gdal_translate in.tif out.tif -co TILED=YES -co COPY_SRC_OVERVIEWS=YES -co COMPRESS=LZW<br>

We uploaded our final geoTIFFs to AWS’s S3 and query directly from the bees app backend. The speed of an HTTP request is subject to that of AWS services communicating with one another, likely slower compared to direct in-app access. From implementation and testing, average response time is a few seconds or less. This is a fast enough request/response time for our use case. Prices for storing data and handling HTTP requests on S3 are extremely low; for our expected usage, we expect to pay pennies per month.

Reading a COG

Beescape has a python backend, so we use Rasterio to read in data from our COGs. Rasterio is built upon GDAL, which uses the vsis3 and vsicurl file system handlers to perform HTTP reads of files in S3 buckets. As in our code, equip the environment with S3 credentials for Rasterio to read rasters from your buckets. Be sure the spatial reference system of your input coordinates and rasters match.

def sample_at_point(geom, raster_path):
    with gdal_configured_credentials():
            with, mode='r') as src:
                # Reproject latlon to coords in the same SRS as the
                # target raster
                to_proj = Proj(
                x, y = to_proj(geom['lng'], geom['lat'])

                # Sample the raster at the given coordinates
                value_gen = src.sample([(x, y)], indexes=[1])
                value =
        except rasterio.RasterioIOError as e:
            return ({
                "data": None,
                "error": e.message

    return ({
        "data": value,
        "error": None

At this point, we have created a COG and we’re using it. Great! Only one issue remains. As mentioned, we have dozens of rasters for a smattering of non-contiguous states. How does one reliably and programmatically select only the desired raster(s) given an x, y coordinate? How do we target a query at the correct subset of rasters?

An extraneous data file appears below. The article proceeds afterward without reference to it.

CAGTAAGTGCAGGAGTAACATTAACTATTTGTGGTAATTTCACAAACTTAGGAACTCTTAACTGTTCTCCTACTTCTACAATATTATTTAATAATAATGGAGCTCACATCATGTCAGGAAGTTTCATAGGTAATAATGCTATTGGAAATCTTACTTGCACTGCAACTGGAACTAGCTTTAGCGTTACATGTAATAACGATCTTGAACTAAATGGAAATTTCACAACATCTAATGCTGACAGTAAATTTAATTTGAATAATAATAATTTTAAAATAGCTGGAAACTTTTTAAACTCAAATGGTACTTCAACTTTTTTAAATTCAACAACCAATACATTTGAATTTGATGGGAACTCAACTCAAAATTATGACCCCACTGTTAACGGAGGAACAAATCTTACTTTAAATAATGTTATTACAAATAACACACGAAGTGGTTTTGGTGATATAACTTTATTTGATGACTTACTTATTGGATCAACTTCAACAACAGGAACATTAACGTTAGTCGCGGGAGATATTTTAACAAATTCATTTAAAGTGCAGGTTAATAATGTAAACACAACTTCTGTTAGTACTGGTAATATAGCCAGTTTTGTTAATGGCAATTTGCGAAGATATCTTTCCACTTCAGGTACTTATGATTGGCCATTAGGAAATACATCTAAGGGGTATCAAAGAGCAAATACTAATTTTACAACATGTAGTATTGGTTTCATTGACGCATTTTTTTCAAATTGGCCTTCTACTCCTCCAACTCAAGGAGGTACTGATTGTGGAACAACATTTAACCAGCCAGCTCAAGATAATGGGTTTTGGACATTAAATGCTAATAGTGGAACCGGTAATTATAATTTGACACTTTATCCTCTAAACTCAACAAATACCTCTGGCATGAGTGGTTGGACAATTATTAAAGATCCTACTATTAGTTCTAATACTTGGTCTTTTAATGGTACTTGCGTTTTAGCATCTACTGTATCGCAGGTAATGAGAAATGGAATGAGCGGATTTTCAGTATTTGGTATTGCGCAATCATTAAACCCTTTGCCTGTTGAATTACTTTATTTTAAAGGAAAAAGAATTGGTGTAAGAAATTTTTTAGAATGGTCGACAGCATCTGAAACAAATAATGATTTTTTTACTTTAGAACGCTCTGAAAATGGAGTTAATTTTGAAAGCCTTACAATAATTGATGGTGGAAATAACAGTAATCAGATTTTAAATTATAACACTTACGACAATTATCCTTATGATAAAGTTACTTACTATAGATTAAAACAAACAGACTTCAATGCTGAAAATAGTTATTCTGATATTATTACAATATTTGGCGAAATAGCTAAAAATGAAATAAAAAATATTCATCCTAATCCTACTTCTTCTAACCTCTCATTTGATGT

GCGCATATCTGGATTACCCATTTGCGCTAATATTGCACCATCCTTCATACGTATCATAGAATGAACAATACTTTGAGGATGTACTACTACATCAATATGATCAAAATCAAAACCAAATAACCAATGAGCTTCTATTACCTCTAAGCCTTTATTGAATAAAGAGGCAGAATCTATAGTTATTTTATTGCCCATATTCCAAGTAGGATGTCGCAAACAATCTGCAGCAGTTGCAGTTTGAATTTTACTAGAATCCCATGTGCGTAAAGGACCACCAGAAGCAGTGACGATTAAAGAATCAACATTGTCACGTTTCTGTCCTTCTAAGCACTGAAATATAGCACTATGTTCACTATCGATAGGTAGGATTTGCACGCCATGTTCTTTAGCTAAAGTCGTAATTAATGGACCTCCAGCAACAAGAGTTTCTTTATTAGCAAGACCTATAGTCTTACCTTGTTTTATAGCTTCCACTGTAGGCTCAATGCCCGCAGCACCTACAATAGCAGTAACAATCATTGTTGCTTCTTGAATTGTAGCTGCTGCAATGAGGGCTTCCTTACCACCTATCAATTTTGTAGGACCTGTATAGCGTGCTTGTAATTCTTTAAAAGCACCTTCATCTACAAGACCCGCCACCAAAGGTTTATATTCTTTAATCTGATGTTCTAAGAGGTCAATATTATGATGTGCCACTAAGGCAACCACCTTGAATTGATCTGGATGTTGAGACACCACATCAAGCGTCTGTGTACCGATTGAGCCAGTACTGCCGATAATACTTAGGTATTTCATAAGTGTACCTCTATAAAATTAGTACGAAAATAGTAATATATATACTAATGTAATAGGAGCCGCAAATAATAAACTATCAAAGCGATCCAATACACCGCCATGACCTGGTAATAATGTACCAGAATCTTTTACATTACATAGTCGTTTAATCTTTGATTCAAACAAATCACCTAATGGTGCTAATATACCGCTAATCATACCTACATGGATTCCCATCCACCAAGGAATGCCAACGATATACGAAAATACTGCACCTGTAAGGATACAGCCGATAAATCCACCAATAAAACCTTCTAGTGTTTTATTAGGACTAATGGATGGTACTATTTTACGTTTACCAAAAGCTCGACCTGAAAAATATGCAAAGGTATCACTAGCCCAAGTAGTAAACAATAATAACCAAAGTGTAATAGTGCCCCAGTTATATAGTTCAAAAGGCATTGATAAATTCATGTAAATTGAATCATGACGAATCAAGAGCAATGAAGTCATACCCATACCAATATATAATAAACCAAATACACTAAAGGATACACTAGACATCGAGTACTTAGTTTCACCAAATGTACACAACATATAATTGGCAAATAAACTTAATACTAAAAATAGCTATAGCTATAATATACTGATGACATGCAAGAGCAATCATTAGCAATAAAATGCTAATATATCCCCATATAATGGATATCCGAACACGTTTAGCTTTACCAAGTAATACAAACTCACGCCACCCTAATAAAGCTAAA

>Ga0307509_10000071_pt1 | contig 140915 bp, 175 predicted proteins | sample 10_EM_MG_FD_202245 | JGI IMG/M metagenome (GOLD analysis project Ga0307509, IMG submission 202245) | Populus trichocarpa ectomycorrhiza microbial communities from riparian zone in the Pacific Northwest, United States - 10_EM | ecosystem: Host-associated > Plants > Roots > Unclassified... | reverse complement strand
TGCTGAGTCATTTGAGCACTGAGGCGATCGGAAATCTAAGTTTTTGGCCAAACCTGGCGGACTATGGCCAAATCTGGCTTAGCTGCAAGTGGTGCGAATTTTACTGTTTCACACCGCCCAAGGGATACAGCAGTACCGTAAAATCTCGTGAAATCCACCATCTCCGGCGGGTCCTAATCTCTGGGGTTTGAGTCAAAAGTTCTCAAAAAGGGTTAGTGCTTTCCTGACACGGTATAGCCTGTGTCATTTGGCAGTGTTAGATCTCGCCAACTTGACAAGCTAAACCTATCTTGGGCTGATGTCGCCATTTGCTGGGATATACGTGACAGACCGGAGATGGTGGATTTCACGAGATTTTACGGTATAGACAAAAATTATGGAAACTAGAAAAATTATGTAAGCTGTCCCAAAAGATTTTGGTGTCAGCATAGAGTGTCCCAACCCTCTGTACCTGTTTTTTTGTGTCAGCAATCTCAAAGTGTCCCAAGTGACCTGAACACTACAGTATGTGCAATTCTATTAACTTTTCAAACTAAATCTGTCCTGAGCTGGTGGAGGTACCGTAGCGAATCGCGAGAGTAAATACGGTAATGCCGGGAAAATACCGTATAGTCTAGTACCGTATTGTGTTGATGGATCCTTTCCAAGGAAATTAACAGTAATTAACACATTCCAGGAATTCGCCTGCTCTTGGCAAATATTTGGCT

Virtual Rasters

A Virtual Raster (VRT) is a list of rasters and their geographic metadata that acts like a raster telephone book. The VRT routes a request at an x, y coordinate to the correct file in its catalog of rasters, returning data at said point else a no-data value for gaps in the datasets. Typically the VRT file is placed in the same directory as its rasters. Generate a VRT with GDAL on the command line, see below, or with a GDAL plugin in QGIS.

There’s many CLI options, but most simply:

gdalbuildvrt <destination_vrt_name> <file1> <file2>

Our code looks something like:

gdalbuildvrt pesticide_3km.vrt PA_pesticide_3km.tif IL_pesticide_3km.tif


COGs can have a spectrum of implementations. Our use case may not be a “true” COG, as it does not have all optimization methods applied, however it is the right fit for Beescape’s architecture. Moving data outside the app gives the project flexibility, all thanks to recent innovations by GDAL around remote reads and virtual file systems.

Shortly after implementation, data for Indiana was added to Beescape. By using COGs, it was seamless to integrate new data. The client dropped the new tiled geoTIFFs in S3, and on our end we updated the VRTs with the GDAL command. No app bundle changes, no redeploys. As a bonus safety measure, the app is protected against any mistakes made by the client during data upload as it wouldn’t register until the new VRT is generated. Beescape is live! Check it out, and tell your beekeeper friends!